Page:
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2011-12 5
William Woods University’s student-run radio
station, KWWU 94.9 the Pulse, recently began
live streaming online. Anyone, anywhere in the
world with an Internet connection, can now
listen to the radio station by going to its
Radio classes have doubled in size, and listenership is
up. In addition, the station can be found on WWU’s new
smartphone app, allowing listeners to connect to the
radio station through their iPhone, iPad, iPod Touch,
or Android device.
According to
Tony Weed
Kansas City, programming
manager and graduate assistant
to the arts division, the Pulse
strives to become a competitive
force in the broadcast area.
“We want to become more than
a college station, and we are well
on our way to reaching this goal.”
The Federal Communications
Commission awarded a license to
William Woods University in 2001
for the construction and
operation of a low-power,
on-campus FM radio station
with an effective radiated power
of 23 to 47 watts. It was expected
that the signal would be available
within a three- to five-mile radius
of the 90-foot tower that was
constructed on campus. The station
went on the air Aug. 25, 2003.
Funding for the station came
from the William T. Kemper
Foundation, in conjunction with
the university. The Kemper Foundation also provided
major funding for the Gladys Woods Kemper Center for the
Arts, which opened in 1999 and houses the radio station.
Left: Tony Weed, KWWU programming manager and
graduate assistant to the arts division, works in the
radio station’s studio.
Built to be an academic component offered by the arts
division, the station supports the instructional programs
in communication, which include broadcast journalism.
The radio station allowed WWU to enhance its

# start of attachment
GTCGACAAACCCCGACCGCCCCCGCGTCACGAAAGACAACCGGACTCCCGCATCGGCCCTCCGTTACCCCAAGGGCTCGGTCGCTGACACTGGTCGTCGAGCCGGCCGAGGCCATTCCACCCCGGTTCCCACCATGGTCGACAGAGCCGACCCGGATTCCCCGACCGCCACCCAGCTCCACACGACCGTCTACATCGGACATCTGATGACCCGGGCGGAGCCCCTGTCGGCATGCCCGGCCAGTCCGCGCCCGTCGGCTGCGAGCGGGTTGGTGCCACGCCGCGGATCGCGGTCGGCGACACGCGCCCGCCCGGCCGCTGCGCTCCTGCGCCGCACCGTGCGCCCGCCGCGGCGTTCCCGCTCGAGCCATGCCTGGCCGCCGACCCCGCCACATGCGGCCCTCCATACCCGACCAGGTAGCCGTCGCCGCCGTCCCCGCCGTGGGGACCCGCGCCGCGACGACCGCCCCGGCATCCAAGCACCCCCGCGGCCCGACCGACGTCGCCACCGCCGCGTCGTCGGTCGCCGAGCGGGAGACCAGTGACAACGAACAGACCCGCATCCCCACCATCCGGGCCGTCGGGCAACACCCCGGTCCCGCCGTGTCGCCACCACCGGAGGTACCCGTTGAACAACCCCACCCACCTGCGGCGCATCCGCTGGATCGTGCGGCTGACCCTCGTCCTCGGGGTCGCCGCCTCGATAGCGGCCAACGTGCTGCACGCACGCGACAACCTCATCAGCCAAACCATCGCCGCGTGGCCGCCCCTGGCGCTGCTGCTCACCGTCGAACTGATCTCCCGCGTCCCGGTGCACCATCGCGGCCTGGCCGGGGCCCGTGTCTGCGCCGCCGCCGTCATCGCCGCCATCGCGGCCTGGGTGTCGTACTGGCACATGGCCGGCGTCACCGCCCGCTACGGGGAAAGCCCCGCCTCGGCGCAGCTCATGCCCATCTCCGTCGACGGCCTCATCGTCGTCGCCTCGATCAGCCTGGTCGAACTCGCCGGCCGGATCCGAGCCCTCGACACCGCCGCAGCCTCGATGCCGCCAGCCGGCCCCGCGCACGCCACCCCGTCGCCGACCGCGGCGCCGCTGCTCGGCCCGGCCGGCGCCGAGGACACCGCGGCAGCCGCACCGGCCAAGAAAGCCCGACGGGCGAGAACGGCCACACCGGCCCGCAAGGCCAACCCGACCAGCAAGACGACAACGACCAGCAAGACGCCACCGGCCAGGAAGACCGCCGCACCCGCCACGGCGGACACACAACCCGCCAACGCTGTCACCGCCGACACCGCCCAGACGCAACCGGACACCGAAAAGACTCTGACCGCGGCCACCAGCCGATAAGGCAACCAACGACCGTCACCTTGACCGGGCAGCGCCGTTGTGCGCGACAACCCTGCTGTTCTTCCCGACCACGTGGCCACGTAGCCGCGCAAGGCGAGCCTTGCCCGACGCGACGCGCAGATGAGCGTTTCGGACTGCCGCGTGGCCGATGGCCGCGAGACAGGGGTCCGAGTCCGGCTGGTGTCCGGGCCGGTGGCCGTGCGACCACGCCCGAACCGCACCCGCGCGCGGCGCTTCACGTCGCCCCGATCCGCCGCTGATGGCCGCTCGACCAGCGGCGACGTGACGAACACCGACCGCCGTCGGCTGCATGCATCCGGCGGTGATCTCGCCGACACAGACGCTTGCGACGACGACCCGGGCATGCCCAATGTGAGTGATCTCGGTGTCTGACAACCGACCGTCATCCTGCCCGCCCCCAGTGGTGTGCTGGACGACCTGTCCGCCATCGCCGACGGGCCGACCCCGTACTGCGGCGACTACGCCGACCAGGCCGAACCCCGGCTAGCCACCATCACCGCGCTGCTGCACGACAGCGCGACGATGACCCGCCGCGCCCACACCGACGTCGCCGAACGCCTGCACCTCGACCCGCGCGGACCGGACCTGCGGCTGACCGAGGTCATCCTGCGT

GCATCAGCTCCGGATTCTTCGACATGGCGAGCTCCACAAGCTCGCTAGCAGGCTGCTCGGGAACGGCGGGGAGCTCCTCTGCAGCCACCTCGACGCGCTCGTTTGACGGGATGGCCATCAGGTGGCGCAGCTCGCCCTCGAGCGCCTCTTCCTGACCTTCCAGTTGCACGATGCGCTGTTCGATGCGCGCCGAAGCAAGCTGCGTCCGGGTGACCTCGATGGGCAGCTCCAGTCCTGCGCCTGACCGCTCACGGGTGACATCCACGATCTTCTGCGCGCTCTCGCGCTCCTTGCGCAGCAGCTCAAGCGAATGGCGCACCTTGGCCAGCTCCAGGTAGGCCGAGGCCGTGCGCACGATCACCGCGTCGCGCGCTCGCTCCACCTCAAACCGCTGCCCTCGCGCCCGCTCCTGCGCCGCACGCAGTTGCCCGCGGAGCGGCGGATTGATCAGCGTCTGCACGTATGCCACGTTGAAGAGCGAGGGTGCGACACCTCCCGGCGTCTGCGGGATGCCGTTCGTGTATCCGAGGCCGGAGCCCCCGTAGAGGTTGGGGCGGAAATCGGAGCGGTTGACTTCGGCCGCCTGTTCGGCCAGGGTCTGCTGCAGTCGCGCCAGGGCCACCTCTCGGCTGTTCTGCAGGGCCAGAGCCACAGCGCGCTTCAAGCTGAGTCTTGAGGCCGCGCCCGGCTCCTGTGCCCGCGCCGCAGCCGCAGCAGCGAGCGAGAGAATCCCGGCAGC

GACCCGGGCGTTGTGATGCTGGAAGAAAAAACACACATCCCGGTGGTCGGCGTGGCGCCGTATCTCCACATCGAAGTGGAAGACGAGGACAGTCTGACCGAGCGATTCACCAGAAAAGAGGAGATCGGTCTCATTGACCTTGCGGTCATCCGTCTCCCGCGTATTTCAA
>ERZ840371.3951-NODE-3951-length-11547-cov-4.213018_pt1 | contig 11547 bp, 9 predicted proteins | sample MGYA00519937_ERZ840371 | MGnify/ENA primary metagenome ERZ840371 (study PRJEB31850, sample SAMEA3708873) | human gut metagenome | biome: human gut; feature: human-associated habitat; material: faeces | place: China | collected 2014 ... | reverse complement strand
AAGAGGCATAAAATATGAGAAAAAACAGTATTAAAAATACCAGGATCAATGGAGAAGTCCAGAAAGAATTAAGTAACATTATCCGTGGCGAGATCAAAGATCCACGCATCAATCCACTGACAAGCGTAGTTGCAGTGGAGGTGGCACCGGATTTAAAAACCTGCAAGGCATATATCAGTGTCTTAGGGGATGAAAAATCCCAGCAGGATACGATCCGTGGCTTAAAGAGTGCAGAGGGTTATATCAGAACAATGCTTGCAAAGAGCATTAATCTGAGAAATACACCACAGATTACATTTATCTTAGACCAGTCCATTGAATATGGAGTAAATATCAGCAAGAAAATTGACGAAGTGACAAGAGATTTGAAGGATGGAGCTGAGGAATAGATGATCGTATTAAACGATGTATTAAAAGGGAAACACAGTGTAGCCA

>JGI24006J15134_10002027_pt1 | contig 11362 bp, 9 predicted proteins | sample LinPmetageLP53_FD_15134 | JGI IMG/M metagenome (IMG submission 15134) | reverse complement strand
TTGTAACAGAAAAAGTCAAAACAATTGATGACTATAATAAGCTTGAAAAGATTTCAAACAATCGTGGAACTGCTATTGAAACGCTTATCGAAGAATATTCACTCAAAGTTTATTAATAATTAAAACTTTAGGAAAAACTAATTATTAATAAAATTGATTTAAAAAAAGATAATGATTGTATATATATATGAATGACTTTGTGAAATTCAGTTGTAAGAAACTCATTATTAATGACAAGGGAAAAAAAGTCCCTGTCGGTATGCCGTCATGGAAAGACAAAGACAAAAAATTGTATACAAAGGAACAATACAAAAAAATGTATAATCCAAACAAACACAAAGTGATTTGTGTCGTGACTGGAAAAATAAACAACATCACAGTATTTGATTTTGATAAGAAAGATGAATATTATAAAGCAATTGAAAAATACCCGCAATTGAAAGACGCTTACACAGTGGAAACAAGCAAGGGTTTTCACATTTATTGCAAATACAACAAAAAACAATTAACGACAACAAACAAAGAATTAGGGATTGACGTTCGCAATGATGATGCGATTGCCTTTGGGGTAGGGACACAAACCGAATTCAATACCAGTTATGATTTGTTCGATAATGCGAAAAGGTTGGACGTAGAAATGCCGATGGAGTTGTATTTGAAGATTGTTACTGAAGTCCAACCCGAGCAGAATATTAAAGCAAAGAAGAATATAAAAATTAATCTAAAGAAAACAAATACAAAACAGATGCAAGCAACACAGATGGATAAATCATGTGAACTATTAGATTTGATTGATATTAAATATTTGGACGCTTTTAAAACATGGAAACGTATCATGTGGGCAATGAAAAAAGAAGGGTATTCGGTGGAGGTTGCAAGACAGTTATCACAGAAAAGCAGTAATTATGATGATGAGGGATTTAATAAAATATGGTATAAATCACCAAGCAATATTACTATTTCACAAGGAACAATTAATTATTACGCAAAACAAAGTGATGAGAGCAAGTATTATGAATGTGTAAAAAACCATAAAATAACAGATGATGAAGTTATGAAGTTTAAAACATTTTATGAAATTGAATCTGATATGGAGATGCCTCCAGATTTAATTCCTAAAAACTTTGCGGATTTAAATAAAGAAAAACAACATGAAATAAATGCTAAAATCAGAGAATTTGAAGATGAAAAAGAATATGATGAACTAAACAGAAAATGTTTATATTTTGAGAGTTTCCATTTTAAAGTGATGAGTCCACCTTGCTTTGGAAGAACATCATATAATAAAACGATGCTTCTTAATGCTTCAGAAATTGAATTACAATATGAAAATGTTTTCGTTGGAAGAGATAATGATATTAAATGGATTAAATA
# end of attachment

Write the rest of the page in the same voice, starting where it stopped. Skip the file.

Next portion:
curriculum and provide on-air experience and other
opportunities for interested students.
94.9 The Pulse is the only station in the mid-Missouri
listening area that plays alternative rock from the late
'80s to new music. Students work in every aspect of
radio, from hosting live radio shows, producing
segments, promotions and advertisements, and
selling underwriting opportunities.
Shows include a variety of topics, which are ultimately
up to the students. One segment, called “Anywhere but
Fulton,” discusses various locations around the world.
Jason Knowles, WWU broadcasting and digital
filmmaking instructor and the head radio station
manager, said format shows are just the beginning.
Weed explained that they plan to revive the annual DJ
marathon to raise funds for the station, with students
hosting live shows and maintaining a presence in the
studio for 24 hours. They will also have other activities
across campus in which listeners can participate.
“This will definitely give us and the rest of the university
more exposure and publicity,” Knowles said.
“We encourage anyone who has interest in the station to
become part of the production process,” Weed said. “We
work with many other departments around campus. Most
recently, we’ve worked with marketing and advertising
students to make various radio advertisements. We have
even broadcasted a small radio play.”
Knowles added, “While the main focus of the radio
broadcasting course is on students developing their
own on-air voice and talent, we do occasionally like
to deviate into radio theatre.”
Weed encourages feedback from listeners.
Contact him at (573) 592-1650 or or the station
at Listeners can
also become fans of the station’s Facebook page.